Help! My Trademark Application Has Been Rejected!
Every so often, I get a phone call from somebody who says, “Help! My trademark application was rejected by the United States Patent and Trademark Office [USPTO].”
Rejections of trademark registration applications are more unusual than patent application rejections. As I’ve explained in previous articles it is normal and expected that a patent application will be rejected at least once. But if the trademark registration application is prepared properly, and the chosen trademark has been researched to make sure there are no likelihood-of-confusion issues, once the trademark application is filled out and submitted, things should go very smoothly. Then, in about eight months, the applicant will receive either a Notice of Allowance (if it’s an “Intent to Use” application) or the actual physical registration documents.
The trademark application looks really easy. It’s online. It’s fill-in-the-blanks. So many people, particularly in small business, feel that it’s going to be easy for them and that they don’t need an attorney. And many times, they don’t. But lots of times, they do receive a rejection.
The majority of these rejections are not substantive. It’s because a box wasn’t checked or a statement wasn’t submitted. For example, if somebody uses their own name or the name of a relative or friend in the business, there has to be a written statement from that person saying that they’re giving this business permission to use their name. Or, if it’s a made-up name, like my client, PHOEBE JAMES™, they have to state that it’s a fictitious name and not the name of a real person. So it may be something simple like that.
Unfortunately, even for an attorney who does not practice intellectual property (IP) law, these rejections are written in the language of the USPTO and are not easy to understand. In fact, they’re downright opaque to the non-professional as well as the non-IP attorney. So, often I can help people very quickly. I just tell them to go back and check the right boxes or submit the missing statement.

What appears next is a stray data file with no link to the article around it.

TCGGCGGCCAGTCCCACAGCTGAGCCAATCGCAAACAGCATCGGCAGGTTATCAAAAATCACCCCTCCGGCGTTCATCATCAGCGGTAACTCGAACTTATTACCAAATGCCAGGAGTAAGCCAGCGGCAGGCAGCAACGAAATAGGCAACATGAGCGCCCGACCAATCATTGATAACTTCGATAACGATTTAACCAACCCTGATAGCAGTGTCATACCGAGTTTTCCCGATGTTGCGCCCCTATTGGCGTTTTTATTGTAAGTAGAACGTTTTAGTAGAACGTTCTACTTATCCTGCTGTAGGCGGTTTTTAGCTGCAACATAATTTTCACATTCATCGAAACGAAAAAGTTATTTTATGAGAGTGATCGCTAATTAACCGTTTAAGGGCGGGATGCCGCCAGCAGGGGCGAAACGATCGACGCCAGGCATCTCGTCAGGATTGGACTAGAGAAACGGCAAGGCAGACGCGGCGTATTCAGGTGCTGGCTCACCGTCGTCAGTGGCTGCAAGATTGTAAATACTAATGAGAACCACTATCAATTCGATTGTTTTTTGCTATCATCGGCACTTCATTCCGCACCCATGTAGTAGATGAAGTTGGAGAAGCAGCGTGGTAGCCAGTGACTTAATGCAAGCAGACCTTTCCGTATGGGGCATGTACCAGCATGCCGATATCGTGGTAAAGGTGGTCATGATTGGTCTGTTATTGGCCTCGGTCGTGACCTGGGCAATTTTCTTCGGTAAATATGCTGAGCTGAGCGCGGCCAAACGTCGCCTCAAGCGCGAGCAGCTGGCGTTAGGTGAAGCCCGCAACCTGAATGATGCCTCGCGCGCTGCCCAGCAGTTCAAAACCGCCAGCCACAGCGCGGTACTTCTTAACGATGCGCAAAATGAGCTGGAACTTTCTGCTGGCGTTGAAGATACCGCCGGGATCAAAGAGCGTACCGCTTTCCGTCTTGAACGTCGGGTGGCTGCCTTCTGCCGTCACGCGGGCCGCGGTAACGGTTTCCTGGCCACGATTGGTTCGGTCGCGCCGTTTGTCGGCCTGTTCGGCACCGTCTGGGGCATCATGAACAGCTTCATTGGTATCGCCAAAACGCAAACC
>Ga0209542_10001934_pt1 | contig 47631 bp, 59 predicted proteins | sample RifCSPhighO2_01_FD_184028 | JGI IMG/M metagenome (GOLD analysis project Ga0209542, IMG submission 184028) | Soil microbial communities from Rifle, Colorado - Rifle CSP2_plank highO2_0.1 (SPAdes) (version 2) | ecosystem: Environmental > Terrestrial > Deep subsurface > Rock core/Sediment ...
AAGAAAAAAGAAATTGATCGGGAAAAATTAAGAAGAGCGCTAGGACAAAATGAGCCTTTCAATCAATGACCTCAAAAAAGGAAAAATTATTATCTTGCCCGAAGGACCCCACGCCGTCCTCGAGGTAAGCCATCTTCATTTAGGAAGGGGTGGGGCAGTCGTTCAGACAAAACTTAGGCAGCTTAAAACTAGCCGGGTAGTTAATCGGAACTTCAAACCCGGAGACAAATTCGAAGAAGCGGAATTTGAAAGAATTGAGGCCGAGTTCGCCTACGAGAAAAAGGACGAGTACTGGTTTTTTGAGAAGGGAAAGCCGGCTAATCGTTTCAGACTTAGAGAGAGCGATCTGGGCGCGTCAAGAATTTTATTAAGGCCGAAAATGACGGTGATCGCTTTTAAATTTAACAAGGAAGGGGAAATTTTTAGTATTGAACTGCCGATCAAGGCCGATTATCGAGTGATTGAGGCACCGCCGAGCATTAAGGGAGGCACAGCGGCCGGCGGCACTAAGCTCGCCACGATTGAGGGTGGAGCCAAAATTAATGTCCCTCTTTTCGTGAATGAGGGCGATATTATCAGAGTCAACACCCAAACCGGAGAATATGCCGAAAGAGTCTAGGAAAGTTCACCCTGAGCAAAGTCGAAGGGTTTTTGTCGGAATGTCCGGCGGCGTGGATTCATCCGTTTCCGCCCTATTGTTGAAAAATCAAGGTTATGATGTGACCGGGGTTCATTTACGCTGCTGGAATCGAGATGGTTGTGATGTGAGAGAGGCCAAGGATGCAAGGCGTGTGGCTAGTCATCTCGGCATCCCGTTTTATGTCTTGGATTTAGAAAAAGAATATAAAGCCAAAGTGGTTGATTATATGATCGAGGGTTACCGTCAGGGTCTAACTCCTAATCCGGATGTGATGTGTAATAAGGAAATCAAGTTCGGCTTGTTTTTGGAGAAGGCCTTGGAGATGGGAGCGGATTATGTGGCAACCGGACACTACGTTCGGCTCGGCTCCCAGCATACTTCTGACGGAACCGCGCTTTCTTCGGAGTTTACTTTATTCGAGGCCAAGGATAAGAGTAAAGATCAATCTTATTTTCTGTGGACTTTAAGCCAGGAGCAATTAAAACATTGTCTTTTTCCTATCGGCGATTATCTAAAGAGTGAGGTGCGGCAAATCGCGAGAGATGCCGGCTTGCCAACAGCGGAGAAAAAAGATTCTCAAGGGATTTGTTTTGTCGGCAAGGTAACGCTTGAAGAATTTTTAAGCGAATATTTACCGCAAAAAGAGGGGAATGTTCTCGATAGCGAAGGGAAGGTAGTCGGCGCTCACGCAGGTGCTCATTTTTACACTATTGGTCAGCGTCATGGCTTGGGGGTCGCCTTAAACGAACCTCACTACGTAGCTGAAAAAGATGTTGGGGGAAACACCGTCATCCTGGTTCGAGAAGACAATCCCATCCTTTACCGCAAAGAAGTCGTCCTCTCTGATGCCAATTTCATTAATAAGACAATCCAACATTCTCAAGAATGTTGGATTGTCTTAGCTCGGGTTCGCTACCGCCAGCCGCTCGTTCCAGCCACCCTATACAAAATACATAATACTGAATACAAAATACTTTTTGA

But, once in awhile, a rejection is substantive, which generally indicates a likelihood of confusion. That is a serious rejection and takes a significant amount of time for an attorney to overcome.
Many times, people do not realize that changing the spelling of a word doesn’t mean they can have the same sounding trademark as somebody else. For example, I had a client whose trademark is Klowd IX, and it is in clothing, specifically tee-shirts. It turned out there was another item of clothing, shoes, being sold as Cloud 9. Fortunately, before the whole process was over, the original Cloud 9 went out of business, and we were able to achieve registration.
That’s usually the first mistake that non-professionals make in registering for a trademark: They don’t realize that if it sounds the same or close to another word, or if the first word or syllable is the same, they may have a likelihood of confusion rejection. It’s called the “Radio Rule,” meaning it would sound the same or confusing close on the radio. There are many, many examples of this.
Many times, we’ve investigated the owner of the first registration to find out that they’ve gone out of business, but their trademark still hasn’t expired. We have to go to the Trademark Trial and Appeal Board (TTAB) and have a trial on papers to get the first registration cancelled because it’s no longer in use. This takes a lot of work, and a lot of time, and a lot of money.
So, my best advice:
If you’re thinking about registering your trademark, talk to a trademark attorney, and make sure that your trademark has clearance to go smoothly sailing through the US Patent and Trademark Office.
Patricia P. Werschulz
Werschulz Patent Law, LLC
23 North Avenue East
Cranford, NJ 07016